The favorite sports pundit thing to do when talking about Notre Dame on the big stage is to the reference the 2013 Orange Bowl against Alabama. It’s the only thing that informs their thinking about what might happen December 29th against Clemson in the Cotton Bowl. Interestingly, when folks talk about that game, it’s almost always in regards to the talent gap. Notre Dame could not match Alabama player for player, and subsequently got run off the field. And because that gap still exists, at least on paper, a similar result is likely, and as of today, Notre Dame is 13.5 point underdogs. The betting public thinks along the same lines.
What is almost never emphasized when discussing that game is the sizable gap in coaching that existed as well. Not just in game, but in the lead up. Brian Kelly has mentioned before that the game was a failure in preparation as much as a failure on the field. He has lamented the lack of physicality in their practices due to the lack of depth; he didn’t want anyone getting hurt in the lead up. Consequently, the team that took the field in Miami was not the team that had played the bulk of the regular season.
Notre Dame took the field with Chuck Martin as the play caller, who had been coaching safeties the year before, and Bob Diaco as the defensive coordinator, who obviously did a good job that season, but has been less than successful since leaving the Irish. That staff matched up with Nick Saban and Kirby Smart, and were simply outclassed. If the Irish have a chance this weekend against the #2 Clemson Tigers, Notre Dame coordinators Chip Long and Clark Lea have to not only be their equals, but perhaps their superiors.
Chip Long Vs The Clemson Defense
According to S&P+, Clemson has the #1 defense in the country. They are fantastic. They are ranked where they are because of their defensive front, boasting two first team All-Americans, one on the interior in Christian Wilkins, and another at defensive end in Clelin Ferrell. Those guys by themselves are bonafide game wreckers. They also feature Austin Bryant and freshman defense end Xavier Thomas. The Irish cause has been buoyed by the possible suspension of defensive tackle Dexter Lawrence, who tested positive for trace amounts of a performance enhancer in the lead up to the game. He is appealing.
Either way, the Clemson defense is a handful. And they’ve had a month to prepare with perhaps the best defensive coordinator in college football, Brent Venables.
How can Chip Long match up with his offense. For starters, he can draw on his experience against Michigan in Week 1. The circumstances were relatively the same: Michigan was the #1 defense in S&P+ all year until they got blitzed by Ohio State, boasted a strong defensive line, a great coordinator, and loads of time to prepare.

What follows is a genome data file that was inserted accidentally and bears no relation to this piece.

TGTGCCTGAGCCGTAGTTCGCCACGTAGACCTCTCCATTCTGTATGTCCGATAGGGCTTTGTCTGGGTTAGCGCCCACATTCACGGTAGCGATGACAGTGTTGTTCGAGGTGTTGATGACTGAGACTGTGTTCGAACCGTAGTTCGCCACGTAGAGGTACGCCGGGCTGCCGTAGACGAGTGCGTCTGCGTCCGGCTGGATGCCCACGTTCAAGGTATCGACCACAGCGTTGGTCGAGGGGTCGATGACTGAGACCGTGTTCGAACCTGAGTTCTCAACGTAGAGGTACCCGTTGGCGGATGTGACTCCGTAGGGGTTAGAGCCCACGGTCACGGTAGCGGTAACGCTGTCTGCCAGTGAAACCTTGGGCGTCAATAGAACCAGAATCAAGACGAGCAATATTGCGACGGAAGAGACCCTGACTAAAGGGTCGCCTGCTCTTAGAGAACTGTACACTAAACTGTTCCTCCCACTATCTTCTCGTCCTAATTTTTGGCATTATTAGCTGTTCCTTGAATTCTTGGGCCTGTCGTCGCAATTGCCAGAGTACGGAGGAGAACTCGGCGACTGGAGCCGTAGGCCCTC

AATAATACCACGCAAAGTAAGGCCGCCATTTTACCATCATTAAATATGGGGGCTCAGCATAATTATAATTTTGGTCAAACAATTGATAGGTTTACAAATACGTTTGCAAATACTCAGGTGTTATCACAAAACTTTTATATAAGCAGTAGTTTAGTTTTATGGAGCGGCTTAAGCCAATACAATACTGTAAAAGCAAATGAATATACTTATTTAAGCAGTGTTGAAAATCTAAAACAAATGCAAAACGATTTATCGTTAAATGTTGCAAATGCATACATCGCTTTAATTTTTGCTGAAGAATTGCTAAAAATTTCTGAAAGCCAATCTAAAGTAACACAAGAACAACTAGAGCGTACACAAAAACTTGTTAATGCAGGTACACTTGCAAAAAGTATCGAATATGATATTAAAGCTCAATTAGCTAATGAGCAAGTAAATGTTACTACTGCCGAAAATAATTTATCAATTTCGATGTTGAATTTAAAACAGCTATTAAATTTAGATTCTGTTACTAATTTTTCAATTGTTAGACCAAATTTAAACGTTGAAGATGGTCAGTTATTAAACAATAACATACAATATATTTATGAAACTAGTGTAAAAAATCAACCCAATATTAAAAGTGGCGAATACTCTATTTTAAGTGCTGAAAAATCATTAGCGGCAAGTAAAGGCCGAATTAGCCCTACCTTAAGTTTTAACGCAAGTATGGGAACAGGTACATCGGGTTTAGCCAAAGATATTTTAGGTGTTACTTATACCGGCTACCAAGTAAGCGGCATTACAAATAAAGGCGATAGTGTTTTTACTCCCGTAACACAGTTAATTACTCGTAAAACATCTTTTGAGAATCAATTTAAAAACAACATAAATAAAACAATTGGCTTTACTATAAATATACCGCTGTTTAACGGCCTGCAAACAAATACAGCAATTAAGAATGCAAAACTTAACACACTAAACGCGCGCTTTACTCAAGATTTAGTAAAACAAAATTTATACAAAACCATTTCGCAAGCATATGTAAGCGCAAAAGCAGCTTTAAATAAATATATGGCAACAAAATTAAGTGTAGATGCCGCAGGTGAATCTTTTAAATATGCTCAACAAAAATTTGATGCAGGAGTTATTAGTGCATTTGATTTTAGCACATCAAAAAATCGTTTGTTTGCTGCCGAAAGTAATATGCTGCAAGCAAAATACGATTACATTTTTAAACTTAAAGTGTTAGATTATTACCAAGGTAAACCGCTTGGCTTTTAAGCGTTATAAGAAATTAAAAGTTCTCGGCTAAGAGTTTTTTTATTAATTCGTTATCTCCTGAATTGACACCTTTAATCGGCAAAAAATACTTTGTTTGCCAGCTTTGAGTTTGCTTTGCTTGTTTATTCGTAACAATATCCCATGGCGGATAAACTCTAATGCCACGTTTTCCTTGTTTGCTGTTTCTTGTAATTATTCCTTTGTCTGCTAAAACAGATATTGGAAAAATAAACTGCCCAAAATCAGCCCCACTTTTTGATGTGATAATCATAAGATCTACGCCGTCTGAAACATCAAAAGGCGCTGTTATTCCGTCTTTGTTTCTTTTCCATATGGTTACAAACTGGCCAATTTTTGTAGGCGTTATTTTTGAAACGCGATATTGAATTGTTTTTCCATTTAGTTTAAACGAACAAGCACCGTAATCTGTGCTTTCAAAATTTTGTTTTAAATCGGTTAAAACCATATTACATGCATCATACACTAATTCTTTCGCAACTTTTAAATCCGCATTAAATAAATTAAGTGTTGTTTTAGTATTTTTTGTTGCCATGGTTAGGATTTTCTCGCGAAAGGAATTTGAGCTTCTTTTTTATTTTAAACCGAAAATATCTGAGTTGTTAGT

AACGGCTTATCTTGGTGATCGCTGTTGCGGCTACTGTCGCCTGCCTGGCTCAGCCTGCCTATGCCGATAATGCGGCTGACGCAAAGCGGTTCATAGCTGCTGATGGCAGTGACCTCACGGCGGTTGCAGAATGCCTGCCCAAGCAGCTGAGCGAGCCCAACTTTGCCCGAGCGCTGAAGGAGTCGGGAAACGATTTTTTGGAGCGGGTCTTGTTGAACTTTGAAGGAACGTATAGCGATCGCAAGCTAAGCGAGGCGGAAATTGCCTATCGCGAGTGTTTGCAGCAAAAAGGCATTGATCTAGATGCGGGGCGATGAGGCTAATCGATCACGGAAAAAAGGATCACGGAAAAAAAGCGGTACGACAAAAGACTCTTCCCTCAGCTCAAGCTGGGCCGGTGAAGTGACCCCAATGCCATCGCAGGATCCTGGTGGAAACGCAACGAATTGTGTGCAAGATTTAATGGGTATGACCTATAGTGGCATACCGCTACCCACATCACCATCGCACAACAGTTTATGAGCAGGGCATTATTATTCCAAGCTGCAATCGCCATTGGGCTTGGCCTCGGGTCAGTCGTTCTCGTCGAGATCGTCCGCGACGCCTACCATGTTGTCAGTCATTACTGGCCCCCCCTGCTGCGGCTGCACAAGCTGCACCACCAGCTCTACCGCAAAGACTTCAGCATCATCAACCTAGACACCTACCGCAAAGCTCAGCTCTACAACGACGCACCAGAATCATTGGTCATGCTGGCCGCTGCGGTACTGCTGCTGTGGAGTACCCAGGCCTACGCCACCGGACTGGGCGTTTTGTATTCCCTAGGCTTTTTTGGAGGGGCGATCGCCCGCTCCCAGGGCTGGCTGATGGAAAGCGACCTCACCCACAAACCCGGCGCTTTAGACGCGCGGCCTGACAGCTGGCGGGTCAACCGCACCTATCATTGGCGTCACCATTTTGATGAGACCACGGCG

Long didn’t have his running back, his top quarterback wasn’t the best option at the time, and the offensive line was new. But, what Long did against them is what he needs to do this week, and that’s keep them off balance. Most don’t realize how often the defense can identify the play being run pre-snap between down and distance, personnel, time of game, etc. Film study is a wonderful thing.
For Long, he can’t be predictable against the Tigers. They have to be guessing on defense. This doesn’t mean gimmick plays, it means shifting personnel groupings, throwing left when you usually throw right, things like that.
Clemson’s defense is good, but they aren’t magic. They gave up boat loads of yards against Texas A&M and South Carolina, mostly through the air. It won’t be Long’s game plan to just chuck it all over the field, it’s never been his M.O. to do that. But we can be sure he will use those examples to exploit the weaknesses in the secondary in key moments.
Situational Play Calling
There are 5-10 key plays in every football game that can determine the outcome. Maybe it’s a third and short in the red zone that scores a touchdown instead of having to kick a field goal, or a fourth and short, or a two point conversion. Big games are often won in the margin, and winning the toss-up plays is part of that. These are times when he really has to out coach Venables, to call the play they aren’t thinking of. That’s what separates the good from the great coordinators.
Clark Lea Vs. The Clemson Offense
Clemson is basically good at everything offensively. Their running game is statistically like Notre Dames running game last season, with leading rusher Travis Etienne running for over eight yards a carry. The passing game is dynamic with Trevor Lawrence and a number of highly ranked receivers.
So what is Clark Lea to do? First, what he’s been doing the last three weeks–using his four down linemen and TeVon Coney in the middle to stop the run when the defense is spread out–is unlikely to work. Clemson runs the ball too well for that. They’ll need the sixth man in the box to help with the running game when they spread Notre Dame out. Where does that sixth man come from? Who will it be? That’s what Lea needs to master.
Clemson’s offense is the ultimate pick your poison, and the defense, much more than the offense, is about the preparation leading up to it. Lea doesn’t have a call sheet with hundreds of defensive plays to use. Whatever the game plan is, the Irish defense needs to execute it play after play. Luckily, Lea has got himself a pretty nice defense to work with, and to be sure, Clemson hasn’t seen a defense this year that is anything close to this. Maybe it doesn’t matter, but the fact is they haven’t. They haven’t seen heat like our heat.
The big question for Lea is will he have them ready? And like Long, Lea can draw on his defense being ready every week this year. But, these are the big tests. The tests that separate the good from the great coaches. It’s a very big opportunity for Notre Dame’s two young coordinators to put their names up there with the elites. Hopefully, they are ready to meet that challenge.